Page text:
Wine Soup: A Celebration of Failure

Recently I’ve been sharing my successful cooking experiences. The ones that I write down after I cook them up or the ones that I bookmark to cook again. 

But my cooking adventures aren’t always successful. 

Sometimes my empanadas end up looking more like bao buns. 

Sometimes my frittatas end up as sad-tasting egg crust. 

And sometimes my seafood stew ends up as wine soup. 

(Okay just once, but I was feeling the repetition. Sue me.)

Now let’s unpack that. 

Wine. Soup. 

Soup. Whose primary liquid. Is wine. 

My earliest post-high school cooking adventure started as an order from my mother. My friend and I were to cook a meal for my family because sitting in the living room watching YouTube videos was starting to aggravate her. She didn’t think we could do it all, much less anything beyond salad and chicken; so of course, in typical 18-year-old fashion, we decided to do the most. Or at least what we viewed at the time as the most. 

Thus, we decided upon seafood stew. We found a recipe we deemed fit and got to it. My dad accompanied us to the grocery store to buy the wine for the stew and seemed a little confused when we told him we needed two bottles, but ran with it and kept moving. In fact, it wasn’t even until we finished pouring the wine into the pot that we thought maybe, just maybe, things weren’t right. We read the recipe again, and then again and except for minimal amounts of stock and water, that was it. Wine was the main liquid.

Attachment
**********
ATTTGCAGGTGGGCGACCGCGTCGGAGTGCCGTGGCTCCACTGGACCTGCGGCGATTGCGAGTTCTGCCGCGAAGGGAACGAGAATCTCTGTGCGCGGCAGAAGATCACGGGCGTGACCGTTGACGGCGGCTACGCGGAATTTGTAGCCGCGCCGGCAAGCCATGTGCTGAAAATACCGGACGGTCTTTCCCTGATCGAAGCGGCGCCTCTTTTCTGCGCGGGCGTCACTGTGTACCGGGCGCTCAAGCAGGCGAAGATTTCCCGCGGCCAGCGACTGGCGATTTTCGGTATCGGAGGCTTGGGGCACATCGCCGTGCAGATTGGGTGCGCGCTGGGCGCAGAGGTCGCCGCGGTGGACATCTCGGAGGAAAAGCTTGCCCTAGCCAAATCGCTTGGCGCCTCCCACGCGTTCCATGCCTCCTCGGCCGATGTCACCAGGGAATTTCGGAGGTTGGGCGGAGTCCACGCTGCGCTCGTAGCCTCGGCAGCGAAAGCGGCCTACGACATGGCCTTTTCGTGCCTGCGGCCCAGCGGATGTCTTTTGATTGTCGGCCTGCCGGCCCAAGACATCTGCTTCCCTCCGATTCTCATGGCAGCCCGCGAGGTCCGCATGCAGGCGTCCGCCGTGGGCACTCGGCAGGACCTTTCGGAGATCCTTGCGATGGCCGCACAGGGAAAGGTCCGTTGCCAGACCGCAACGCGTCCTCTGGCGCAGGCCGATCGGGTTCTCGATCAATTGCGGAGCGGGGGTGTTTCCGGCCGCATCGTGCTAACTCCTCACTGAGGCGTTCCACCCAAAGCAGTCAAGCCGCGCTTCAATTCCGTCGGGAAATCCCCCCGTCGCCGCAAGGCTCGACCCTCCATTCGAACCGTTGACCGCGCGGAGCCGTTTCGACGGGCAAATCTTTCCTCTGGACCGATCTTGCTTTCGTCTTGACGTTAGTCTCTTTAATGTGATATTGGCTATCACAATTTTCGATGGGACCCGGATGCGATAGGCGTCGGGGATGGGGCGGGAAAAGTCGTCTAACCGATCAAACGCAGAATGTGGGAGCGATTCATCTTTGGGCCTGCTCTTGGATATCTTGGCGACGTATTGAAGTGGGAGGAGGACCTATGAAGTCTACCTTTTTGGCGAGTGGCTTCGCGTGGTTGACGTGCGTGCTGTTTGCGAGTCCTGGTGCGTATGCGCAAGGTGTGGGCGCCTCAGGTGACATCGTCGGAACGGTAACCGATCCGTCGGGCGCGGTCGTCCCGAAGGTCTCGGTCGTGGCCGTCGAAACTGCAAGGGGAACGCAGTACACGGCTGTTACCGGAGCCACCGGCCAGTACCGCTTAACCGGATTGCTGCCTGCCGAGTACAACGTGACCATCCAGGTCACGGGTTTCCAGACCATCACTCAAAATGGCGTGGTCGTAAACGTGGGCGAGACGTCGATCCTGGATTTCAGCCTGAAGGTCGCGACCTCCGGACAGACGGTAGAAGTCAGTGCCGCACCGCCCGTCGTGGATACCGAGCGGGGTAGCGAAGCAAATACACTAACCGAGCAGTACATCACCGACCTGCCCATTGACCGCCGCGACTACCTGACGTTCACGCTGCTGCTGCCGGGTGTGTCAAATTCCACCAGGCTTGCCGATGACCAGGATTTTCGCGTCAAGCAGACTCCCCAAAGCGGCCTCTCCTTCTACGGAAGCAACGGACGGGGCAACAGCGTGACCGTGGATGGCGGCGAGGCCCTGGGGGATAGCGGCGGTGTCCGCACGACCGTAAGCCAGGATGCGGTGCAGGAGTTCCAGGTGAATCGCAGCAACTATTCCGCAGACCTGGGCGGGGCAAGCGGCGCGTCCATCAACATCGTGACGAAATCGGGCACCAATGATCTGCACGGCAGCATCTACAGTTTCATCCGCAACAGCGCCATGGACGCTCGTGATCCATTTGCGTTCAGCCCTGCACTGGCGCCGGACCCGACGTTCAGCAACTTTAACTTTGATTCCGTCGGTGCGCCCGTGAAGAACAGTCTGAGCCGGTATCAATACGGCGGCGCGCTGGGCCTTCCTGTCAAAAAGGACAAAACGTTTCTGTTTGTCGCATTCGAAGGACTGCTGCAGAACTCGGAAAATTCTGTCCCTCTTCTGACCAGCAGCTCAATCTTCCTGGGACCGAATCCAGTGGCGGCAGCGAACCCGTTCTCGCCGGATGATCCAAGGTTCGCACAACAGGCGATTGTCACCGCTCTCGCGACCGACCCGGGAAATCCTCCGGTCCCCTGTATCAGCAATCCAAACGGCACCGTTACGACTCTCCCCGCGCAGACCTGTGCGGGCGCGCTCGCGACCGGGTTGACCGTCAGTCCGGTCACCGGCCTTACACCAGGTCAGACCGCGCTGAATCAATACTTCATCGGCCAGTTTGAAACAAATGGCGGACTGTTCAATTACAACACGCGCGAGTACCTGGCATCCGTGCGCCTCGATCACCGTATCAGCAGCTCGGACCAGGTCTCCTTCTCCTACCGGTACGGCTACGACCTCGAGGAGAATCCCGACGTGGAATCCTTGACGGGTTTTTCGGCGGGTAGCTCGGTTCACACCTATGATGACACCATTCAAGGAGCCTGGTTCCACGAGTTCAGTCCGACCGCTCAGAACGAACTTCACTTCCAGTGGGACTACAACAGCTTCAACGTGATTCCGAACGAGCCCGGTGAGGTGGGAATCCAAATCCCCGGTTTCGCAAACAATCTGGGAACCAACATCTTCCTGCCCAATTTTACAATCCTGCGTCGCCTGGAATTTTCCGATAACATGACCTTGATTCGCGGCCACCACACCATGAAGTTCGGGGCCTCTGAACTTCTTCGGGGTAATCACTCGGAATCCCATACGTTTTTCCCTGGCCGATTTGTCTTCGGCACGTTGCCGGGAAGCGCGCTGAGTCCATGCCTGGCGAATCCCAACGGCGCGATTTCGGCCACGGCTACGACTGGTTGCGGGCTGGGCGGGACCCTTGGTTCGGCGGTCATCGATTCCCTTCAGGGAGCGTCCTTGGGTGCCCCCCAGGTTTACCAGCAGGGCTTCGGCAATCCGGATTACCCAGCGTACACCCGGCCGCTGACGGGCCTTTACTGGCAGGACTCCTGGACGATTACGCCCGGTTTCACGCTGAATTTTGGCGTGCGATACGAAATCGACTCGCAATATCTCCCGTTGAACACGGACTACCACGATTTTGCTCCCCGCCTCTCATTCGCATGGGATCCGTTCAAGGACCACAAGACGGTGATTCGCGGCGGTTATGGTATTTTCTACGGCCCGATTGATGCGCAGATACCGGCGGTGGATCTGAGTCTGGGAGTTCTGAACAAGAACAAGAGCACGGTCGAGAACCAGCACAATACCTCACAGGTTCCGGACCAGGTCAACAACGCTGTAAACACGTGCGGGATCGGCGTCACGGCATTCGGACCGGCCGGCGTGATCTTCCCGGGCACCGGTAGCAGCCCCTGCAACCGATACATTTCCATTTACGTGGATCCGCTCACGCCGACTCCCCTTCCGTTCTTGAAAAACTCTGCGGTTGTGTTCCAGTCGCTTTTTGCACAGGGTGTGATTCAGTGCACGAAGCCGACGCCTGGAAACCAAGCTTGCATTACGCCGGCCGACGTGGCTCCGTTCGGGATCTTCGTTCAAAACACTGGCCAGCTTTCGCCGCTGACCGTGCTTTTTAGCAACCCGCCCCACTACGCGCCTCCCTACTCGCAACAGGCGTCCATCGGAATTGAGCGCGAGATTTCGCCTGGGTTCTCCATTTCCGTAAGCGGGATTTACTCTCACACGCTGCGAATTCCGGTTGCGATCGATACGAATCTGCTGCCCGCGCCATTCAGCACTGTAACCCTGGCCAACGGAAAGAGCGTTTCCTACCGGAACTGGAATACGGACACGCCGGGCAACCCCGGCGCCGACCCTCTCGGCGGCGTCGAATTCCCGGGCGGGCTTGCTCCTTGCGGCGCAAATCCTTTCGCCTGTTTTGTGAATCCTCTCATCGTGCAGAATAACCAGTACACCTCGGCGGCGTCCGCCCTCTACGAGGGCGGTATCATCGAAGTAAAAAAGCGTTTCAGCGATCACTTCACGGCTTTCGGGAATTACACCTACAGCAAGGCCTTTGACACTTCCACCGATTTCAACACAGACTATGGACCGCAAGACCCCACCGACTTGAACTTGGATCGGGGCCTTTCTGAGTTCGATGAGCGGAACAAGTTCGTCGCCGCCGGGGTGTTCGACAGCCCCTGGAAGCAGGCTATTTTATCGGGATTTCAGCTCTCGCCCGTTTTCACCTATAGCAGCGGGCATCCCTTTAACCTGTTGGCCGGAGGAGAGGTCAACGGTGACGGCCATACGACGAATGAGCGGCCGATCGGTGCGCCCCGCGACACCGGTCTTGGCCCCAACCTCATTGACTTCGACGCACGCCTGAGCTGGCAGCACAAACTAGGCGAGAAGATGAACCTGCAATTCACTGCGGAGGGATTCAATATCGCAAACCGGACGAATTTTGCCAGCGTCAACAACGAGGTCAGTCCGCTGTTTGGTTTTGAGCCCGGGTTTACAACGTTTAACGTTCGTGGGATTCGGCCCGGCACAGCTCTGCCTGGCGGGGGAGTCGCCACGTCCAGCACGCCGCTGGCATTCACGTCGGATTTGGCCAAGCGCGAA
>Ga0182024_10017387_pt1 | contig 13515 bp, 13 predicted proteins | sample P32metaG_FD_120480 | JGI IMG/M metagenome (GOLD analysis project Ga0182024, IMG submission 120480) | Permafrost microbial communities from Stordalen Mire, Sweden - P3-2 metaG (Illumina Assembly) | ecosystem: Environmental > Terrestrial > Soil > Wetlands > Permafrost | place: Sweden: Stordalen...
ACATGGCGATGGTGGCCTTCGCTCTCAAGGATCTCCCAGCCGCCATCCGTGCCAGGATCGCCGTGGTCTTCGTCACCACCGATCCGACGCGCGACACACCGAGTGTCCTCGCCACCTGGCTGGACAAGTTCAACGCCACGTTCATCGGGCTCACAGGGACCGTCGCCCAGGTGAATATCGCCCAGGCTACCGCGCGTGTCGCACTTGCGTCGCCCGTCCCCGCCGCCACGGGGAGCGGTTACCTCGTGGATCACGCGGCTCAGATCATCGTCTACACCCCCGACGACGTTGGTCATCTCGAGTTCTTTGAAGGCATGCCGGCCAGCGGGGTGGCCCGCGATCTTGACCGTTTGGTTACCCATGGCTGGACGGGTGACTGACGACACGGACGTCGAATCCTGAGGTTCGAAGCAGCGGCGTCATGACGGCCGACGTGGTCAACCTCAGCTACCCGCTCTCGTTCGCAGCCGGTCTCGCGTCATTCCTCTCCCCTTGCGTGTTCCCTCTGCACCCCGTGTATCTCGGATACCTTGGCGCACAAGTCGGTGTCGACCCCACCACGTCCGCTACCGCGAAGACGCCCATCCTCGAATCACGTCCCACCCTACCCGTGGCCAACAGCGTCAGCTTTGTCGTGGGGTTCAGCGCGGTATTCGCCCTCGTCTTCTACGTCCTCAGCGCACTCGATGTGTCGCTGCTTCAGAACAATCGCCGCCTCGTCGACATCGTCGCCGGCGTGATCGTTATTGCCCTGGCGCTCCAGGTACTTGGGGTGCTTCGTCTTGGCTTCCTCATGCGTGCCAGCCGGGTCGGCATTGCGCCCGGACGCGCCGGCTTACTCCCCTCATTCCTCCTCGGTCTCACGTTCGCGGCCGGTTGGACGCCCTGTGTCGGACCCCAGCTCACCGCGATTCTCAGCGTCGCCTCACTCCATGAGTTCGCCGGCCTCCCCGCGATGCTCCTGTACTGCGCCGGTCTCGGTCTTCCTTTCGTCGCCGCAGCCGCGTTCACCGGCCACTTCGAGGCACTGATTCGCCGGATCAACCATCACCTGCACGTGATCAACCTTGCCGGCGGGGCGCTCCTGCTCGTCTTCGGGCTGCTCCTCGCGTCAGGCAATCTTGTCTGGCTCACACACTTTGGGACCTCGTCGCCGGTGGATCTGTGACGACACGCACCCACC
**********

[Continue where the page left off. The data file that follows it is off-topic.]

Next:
We told ourselves it would cook off. That the wine mom that undoubtedly wrote the recipe knew what she was doing. I don’t think she did. Or maybe she did, and was finding clever ways to get through the next PTA meeting without actually holding a bottle in hand. Whatever the case, the 1500mL of wine did not cook off. 

And when I served it to my family? Well, they all took one taste and pretended to be varying degrees of wasted. My failure was made known very clearly to me and despite my disappointment with the dinner, looking back, my mom did end up cracking some pretty good jokes at my expense. 

I didn’t want to cook for a while after that. I accepted my fate as a young professional that survives off takeout and forgot about the good parts of that day. I forgot that I loved every minute of the cooking process. From planning the meal, to going to the grocery store, to stressing over the wine ratio of the recipe, I loved it. 

It took me a while to realize that. To get that just like any other thing in life, you probably won’t be great cooking right off the bat. To remember that you can suck at something and still love to do it. 

Thankfully, I’ve come a long way since that night. I cook often and dare I say it, well. But I have a lot to learn and my failures are as frequent as my successes. 

That being said, it’s nice to know that when I’m stressing over the structural integrity of my empanadas, it could be worse – I could still be making wine soup. 

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